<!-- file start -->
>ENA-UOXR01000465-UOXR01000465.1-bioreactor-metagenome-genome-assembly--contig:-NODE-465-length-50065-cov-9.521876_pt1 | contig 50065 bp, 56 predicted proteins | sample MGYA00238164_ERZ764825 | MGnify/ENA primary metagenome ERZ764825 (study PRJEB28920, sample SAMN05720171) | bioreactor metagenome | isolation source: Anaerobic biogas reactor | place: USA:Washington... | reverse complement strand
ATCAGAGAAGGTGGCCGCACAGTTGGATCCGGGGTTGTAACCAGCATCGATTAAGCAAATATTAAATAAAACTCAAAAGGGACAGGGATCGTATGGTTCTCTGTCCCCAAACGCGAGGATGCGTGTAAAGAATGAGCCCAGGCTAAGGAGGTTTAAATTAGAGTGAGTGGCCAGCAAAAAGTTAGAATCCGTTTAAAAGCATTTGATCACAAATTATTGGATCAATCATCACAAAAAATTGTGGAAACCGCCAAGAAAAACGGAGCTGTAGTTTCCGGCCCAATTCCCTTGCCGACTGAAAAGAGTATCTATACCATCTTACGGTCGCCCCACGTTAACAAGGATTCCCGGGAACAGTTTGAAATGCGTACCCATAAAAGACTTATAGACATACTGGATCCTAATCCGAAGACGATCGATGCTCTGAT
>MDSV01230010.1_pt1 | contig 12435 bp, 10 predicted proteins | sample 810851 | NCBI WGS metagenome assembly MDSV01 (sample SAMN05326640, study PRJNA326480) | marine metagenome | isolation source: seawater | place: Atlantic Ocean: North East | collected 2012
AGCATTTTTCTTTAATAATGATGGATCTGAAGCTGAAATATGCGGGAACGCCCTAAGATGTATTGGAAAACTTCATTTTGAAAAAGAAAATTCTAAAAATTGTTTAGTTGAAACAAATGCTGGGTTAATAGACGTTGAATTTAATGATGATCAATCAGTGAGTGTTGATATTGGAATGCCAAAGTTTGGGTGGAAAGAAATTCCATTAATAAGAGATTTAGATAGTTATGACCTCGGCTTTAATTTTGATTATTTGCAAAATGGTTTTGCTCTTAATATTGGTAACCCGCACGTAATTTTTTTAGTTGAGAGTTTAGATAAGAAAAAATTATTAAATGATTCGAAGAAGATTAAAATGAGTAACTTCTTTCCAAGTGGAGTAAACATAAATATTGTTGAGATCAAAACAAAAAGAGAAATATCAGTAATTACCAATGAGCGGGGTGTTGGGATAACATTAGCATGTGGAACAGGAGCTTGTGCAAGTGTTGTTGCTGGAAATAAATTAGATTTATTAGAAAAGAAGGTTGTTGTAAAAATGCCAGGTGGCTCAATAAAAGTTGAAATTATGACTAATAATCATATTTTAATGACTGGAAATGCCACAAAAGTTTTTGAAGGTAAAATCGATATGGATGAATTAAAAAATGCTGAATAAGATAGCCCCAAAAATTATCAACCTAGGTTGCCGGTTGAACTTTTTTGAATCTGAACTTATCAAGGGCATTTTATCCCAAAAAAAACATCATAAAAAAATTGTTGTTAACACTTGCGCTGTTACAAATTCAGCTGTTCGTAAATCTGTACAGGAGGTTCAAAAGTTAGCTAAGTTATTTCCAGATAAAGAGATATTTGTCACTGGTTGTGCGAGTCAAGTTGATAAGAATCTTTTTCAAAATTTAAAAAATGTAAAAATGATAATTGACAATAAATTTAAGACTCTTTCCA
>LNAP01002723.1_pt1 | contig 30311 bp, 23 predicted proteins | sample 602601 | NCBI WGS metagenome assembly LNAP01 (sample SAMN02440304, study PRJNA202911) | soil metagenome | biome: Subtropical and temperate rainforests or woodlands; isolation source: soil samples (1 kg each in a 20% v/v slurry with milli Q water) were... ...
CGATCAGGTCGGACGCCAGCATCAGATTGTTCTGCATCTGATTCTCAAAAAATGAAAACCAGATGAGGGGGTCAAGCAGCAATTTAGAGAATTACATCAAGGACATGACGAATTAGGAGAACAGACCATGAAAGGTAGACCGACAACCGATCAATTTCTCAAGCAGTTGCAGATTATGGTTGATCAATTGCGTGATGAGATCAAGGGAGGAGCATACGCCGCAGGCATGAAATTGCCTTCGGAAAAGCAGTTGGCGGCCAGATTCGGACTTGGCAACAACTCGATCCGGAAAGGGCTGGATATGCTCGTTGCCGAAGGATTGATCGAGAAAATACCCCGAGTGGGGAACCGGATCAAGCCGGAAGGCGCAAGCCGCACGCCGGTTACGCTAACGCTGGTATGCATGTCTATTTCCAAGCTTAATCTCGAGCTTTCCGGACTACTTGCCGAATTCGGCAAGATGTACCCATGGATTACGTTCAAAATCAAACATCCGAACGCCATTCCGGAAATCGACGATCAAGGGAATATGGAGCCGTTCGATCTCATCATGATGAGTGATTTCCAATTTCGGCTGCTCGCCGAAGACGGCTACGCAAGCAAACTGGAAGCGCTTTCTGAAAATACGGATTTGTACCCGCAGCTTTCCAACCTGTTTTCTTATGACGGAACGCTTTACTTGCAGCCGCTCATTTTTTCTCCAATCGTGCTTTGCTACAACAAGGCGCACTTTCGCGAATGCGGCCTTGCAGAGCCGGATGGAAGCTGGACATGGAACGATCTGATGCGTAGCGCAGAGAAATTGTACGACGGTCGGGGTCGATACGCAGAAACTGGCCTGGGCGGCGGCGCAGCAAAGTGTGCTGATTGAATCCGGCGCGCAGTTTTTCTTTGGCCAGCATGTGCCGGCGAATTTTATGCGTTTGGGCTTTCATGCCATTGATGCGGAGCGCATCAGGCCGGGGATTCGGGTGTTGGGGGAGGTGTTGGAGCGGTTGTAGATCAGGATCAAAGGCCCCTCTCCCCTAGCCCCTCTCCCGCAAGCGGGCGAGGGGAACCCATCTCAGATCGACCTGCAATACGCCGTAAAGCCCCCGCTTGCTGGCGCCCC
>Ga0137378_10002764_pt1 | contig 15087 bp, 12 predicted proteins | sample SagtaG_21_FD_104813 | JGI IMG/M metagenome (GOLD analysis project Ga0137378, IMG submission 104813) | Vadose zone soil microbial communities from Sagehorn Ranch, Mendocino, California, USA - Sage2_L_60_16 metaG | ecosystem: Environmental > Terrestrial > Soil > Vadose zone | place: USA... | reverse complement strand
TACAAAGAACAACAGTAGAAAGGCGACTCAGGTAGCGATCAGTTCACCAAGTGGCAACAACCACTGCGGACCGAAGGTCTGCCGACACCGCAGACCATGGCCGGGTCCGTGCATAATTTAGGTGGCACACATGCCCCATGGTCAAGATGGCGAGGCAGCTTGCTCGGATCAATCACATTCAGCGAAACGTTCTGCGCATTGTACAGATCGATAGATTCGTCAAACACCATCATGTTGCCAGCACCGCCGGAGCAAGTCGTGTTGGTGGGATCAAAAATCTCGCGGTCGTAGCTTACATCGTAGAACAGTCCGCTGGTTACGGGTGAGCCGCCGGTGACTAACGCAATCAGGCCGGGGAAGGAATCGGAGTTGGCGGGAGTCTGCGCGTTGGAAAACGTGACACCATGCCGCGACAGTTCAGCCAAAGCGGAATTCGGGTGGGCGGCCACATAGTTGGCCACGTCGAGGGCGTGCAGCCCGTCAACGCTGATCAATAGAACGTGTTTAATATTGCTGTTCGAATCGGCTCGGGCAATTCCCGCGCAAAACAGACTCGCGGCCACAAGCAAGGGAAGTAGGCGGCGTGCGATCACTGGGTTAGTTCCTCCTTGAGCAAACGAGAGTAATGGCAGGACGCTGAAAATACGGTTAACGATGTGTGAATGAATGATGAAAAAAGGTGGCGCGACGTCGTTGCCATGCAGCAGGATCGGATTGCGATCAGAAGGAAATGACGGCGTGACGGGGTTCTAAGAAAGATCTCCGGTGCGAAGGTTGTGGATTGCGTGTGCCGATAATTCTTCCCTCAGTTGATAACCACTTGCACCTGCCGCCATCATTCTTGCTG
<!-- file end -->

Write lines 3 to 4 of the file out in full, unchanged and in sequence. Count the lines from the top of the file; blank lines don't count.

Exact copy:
>MDSV01230010.1_pt1 | contig 12435 bp, 10 predicted proteins | sample 810851 | NCBI WGS metagenome assembly MDSV01 (sample SAMN05326640, study PRJNA326480) | marine metagenome | isolation source: seawater | place: Atlantic Ocean: North East | collected 2012
AGCATTTTTCTTTAATAATGATGGATCTGAAGCTGAAATATGCGGGAACGCCCTAAGATGTATTGGAAAACTTCATTTTGAAAAAGAAAATTCTAAAAATTGTTTAGTTGAAACAAATGCTGGGTTAATAGACGTTGAATTTAATGATGATCAATCAGTGAGTGTTGATATTGGAATGCCAAAGTTTGGGTGGAAAGAAATTCCATTAATAAGAGATTTAGATAGTTATGACCTCGGCTTTAATTTTGATTATTTGCAAAATGGTTTTGCTCTTAATATTGGTAACCCGCACGTAATTTTTTTAGTTGAGAGTTTAGATAAGAAAAAATTATTAAATGATTCGAAGAAGATTAAAATGAGTAACTTCTTTCCAAGTGGAGTAAACATAAATATTGTTGAGATCAAAACAAAAAGAGAAATATCAGTAATTACCAATGAGCGGGGTGTTGGGATAACATTAGCATGTGGAACAGGAGCTTGTGCAAGTGTTGTTGCTGGAAATAAATTAGATTTATTAGAAAAGAAGGTTGTTGTAAAAATGCCAGGTGGCTCAATAAAAGTTGAAATTATGACTAATAATCATATTTTAATGACTGGAAATGCCACAAAAGTTTTTGAAGGTAAAATCGATATGGATGAATTAAAAAATGCTGAATAAGATAGCCCCAAAAATTATCAACCTAGGTTGCCGGTTGAACTTTTTTGAATCTGAACTTATCAAGGGCATTTTATCCCAAAAAAAACATCATAAAAAAATTGTTGTTAACACTTGCGCTGTTACAAATTCAGCTGTTCGTAAATCTGTACAGGAGGTTCAAAAGTTAGCTAAGTTATTTCCAGATAAAGAGATATTTGTCACTGGTTGTGCGAGTCAAGTTGATAAGAATCTTTTTCAAAATTTAAAAAATGTAAAAATGATAATTGACAATAAATTTAAGACTCTTTCCA